The leach field, also known as drainfield, is one of the most important components of a septic system that many homeowners tend to overlook until there’s a problem. The leach field is responsible for distributing and treating the effluent from the septic tank, allowing it to be naturally filtered and purified by the soil before it returns to the environment. If the leach field fails, the functioning of your entire septic system will be compromised.
Today, we will look at the common causes of leach field failure and the signs of a failing leach field.
Over time, your leach field naturally deteriorates due to continuous use. The soil's ability to absorb and treat the effluent diminishes, leading to reduced efficiency and potential failure.
When excessive solids or sludge accumulate in the septic tank, they can flow into the leach field and clog the soil's pores. This reduces the soil's ability to treat the effluent.
Heavy rainfall or flooding can oversaturate the soil in the leach field. The excess water can displace oxygen in the soil and lead to poor drainage.
Physical obstructions, root intrusion, or collapsed pipes can block the flow of effluent from the septic tank into the leach field. This prevents proper distribution of wastewater, causing backups and potentially damaging the field's functionality.
External factors like vehicular traffic or heavy machinery passing over the leach field can cause soil compaction or pipe damage. Compacted soil reduces the ability of the soil to absorb and treat the wastewater effectively.
The effluent from the septic tank should percolate or leach into the surrounding soil within a short period. If water is pooling around your leach field when it hasn’t rained for days, it means the wastewater is not properly draining and there’s an issue with the pipes.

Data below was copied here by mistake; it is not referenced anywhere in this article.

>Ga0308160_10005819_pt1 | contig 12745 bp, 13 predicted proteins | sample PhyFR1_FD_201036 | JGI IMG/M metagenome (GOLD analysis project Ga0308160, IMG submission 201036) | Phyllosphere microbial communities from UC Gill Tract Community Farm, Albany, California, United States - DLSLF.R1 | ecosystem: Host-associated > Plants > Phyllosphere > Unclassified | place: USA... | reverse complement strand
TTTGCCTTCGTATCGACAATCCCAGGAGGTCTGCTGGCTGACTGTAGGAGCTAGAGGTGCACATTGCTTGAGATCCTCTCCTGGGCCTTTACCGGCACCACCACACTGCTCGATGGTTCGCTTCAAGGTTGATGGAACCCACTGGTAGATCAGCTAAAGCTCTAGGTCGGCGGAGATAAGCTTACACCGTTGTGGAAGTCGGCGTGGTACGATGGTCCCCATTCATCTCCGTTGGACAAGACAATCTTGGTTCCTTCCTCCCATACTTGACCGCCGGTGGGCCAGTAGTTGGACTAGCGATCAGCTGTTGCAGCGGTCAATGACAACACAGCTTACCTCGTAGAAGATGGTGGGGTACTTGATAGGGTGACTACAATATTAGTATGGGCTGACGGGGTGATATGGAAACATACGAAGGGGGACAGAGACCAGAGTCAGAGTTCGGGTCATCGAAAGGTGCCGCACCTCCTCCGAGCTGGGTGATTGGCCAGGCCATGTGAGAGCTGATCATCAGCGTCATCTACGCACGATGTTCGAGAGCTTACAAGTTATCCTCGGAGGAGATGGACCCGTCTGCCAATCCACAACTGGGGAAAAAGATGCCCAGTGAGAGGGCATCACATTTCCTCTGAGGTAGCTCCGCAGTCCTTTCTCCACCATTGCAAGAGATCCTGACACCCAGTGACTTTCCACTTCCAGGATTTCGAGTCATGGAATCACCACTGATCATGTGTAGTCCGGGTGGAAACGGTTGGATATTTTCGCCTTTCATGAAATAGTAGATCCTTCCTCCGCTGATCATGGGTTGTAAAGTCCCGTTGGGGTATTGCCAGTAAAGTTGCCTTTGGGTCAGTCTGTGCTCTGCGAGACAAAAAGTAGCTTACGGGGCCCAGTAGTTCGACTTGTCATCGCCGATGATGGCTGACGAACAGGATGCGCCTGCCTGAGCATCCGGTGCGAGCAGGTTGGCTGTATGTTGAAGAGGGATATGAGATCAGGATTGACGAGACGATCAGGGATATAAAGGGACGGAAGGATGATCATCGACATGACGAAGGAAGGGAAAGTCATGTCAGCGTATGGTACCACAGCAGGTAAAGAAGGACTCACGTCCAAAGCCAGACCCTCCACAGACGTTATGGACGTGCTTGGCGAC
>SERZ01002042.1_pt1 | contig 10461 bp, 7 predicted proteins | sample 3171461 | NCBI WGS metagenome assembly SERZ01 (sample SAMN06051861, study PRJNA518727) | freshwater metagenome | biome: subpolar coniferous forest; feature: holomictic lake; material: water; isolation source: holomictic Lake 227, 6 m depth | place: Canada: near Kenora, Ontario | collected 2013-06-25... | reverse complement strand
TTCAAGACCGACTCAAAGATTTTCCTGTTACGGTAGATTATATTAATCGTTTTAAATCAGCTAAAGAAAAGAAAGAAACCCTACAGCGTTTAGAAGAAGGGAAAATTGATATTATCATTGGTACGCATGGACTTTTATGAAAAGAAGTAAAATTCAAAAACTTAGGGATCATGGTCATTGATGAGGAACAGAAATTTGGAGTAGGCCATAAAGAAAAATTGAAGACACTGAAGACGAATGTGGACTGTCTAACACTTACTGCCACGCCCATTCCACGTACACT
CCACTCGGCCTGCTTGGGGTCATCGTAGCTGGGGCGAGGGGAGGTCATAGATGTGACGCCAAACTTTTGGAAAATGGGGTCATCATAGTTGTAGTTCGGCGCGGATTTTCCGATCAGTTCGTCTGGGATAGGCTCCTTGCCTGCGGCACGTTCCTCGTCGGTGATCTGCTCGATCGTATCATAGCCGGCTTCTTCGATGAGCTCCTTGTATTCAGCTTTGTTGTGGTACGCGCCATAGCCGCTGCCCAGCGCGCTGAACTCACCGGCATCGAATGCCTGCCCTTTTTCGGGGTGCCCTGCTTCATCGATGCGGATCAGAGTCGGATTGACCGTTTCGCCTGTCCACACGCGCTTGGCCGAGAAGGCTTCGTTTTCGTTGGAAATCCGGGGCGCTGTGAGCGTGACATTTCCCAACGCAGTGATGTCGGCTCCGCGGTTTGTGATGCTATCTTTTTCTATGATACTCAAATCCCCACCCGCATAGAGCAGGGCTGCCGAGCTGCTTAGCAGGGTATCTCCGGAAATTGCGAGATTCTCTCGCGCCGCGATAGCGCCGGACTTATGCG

Another tell-tale sign of leach field failure is the presence of offensive odors. A properly working leach field should be odor-free. If you detect strong and foul odors near the leach field, something could be wrong.
Have you noticed slow drainage in sinks, bathtubs, toilets, showers, or other fixtures? This could be a sign that the leach field is not effectively absorbing and dispersing water. For the most part, slow-draining fixtures could point to a blockage along the drain line. But if it’s paired with other warning signs, slow drains could be a symptom of a failing leach field.
Raw sewage and wastewater backing up into sinks, bathtubs, showers, and even your toilet can happen because your septic tank is full and needs to be emptied. However, it could also signify leach field failure. If your plumbing fixtures are backing up, contact a reputable septic company as soon as possible for an inspection. If the tank is full, the septic technicians will recommend septic tank pumping to remove these accumulated materials and maintain the efficiency of the septic system.
An abnormally lush and green patch of grass over the leach field area could indicate that the soil is saturated with effluent. Call in professional septic technicians to inspect your leach field and fix the problem before it gets out of hand.
If you’ve noticed any of the signs mentioned above, reach out to a professional company for help. At Septic Blue of Charlotte, we offer a comprehensive range of septic services, including leach field repair, septic tank pumping, septic tank repair, septic tank installation, and more. If you’re in need of leach field inspection and repair, we are here to help.